The body was padded with a wrapping of very thin and soft polyurethane foam. Fingers were made with crochet yarn wrapped around aluminum wires and dabbed with tinted latex. And also, he got some hair.

I used crepé hair for the beard and hair. It's sheep's wool boiled and tufted, then braided. Stage productions use it for fake beards and mustaches on actors.

Liquid latex was used to glue down the hair, one tuft at a time. To press down the hair I use a dental spatula tool.

To make the application of eyebrows easy on such a small puppet I simply painted them on.

The clothes of our hunter are actually based on what Ötzi the Ice Man was wearing. So I'm beginning with giving him a linen diaper-like loincloth. this is made with tissue paper dabbed with latex.

The rest of his clothes would be made with leather -or, rather, small bits of latex cast in a texture mold.

The hunter's tunic is made from thicker leather and I resorted to using the thin foam I wrapped the armature in. These are washing pads I bought at a local drugstore.

To make "leather" out of the foam I soaked each patch with tinted latex, applying the latex with a piece of foam sponge.

The shoes were also made from these foam pads.

Apparently, during at least a part of the Neolithic age, nobody wore pants but rather used leg hoses, like many native American people. 

Our hero is equipped with three spears made from simple wooden flower pins.

I roughed up the surface on each pin by rubbing it against a coarse abrasive pad so it'd look a bit more worn and hand-made.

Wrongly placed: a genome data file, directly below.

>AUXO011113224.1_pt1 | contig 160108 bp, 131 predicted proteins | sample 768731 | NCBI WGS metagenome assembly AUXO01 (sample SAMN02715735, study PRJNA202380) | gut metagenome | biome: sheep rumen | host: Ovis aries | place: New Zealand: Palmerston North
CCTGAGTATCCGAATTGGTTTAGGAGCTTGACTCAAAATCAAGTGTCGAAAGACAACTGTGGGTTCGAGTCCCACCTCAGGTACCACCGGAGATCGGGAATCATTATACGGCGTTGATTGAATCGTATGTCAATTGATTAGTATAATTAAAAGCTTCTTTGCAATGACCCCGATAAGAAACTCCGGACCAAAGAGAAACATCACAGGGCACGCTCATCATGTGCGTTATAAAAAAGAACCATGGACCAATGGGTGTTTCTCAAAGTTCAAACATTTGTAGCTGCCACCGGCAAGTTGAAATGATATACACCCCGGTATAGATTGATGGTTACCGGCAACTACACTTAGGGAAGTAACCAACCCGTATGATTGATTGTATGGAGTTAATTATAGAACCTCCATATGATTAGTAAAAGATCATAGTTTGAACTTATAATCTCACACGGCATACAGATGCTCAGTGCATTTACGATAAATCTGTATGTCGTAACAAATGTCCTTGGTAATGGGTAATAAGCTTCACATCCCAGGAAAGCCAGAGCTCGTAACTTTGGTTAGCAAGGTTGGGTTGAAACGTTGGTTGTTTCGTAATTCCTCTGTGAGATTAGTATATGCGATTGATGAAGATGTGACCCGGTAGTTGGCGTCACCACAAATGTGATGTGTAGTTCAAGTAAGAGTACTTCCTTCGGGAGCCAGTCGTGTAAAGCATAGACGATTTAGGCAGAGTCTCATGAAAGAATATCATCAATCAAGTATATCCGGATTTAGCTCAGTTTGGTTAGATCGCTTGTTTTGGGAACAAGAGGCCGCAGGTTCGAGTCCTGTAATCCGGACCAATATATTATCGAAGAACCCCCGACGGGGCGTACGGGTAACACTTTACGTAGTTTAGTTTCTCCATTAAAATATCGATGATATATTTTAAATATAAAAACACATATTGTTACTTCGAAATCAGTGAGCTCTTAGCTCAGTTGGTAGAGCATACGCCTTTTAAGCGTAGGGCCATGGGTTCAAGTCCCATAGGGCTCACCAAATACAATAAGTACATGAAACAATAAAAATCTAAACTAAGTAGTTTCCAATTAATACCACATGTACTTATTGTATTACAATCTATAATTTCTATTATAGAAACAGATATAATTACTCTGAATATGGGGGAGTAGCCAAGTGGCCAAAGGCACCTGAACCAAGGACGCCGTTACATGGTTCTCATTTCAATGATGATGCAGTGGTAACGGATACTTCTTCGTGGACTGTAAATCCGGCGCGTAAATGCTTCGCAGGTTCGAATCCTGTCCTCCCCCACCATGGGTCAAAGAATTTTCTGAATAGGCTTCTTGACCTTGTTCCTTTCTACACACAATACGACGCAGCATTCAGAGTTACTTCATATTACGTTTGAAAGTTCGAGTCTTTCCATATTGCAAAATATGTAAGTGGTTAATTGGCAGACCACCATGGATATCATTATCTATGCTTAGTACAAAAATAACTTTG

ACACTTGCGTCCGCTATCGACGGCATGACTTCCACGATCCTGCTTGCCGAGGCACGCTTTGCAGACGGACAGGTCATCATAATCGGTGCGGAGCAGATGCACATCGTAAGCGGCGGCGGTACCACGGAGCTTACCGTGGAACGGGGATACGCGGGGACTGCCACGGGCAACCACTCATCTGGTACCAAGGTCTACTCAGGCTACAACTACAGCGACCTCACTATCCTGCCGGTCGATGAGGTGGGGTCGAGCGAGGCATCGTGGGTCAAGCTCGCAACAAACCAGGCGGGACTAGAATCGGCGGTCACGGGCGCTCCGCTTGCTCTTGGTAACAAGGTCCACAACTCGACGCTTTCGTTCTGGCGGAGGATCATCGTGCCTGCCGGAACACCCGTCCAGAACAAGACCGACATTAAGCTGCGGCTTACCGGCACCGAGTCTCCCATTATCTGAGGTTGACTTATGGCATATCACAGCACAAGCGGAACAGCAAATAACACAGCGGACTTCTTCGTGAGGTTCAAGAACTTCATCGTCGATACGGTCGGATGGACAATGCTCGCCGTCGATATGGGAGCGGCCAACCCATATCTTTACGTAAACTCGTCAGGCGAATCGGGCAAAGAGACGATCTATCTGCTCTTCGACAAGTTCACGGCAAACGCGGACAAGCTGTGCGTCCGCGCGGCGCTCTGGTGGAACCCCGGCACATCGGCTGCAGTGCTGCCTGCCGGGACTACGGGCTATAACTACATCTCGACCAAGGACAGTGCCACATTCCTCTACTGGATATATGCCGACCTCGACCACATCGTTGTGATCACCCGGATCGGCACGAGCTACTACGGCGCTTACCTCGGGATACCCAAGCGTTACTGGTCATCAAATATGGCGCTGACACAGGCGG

The flint spear points were simply made from scrunched-up tin foil and then painted with hobby paints.

Of course, he'd need some cool hunting trophy so I made a claw necklace from plumber's epoxy and a bit of flexible garden wire.

The hunter would be wearing a rather makeshift deer skin disguise, which apparently was a thing according to established archeology. I made two small horns from tissue paper and latex.

The actual deer skin was a piece cut from an old winter hat made from short fake fur. I added a 1 mm aluminum wire along the edge of the skin, so I could animate it flapping and folding when the hunter was making fast movements.

So, here's our finished protagonist. I also made a flint knife from tin foil, but I can't recall if I ever used it. It was a while ago since I made the film, or even watched it. It seems my little stone-age drama was well-received on YouTube. People got the joke at the end. I used the word "Hyperborea" in the title mainly because it had a suitable pulpy connotation. My hunter had adventures not unlike those endured by hardier heroes like Conan the barbarian, but without any of the success of a legendary champion. The moss he eats at the end of the film was plucked from a branch on a very old oak tree standing at the edge of my garden.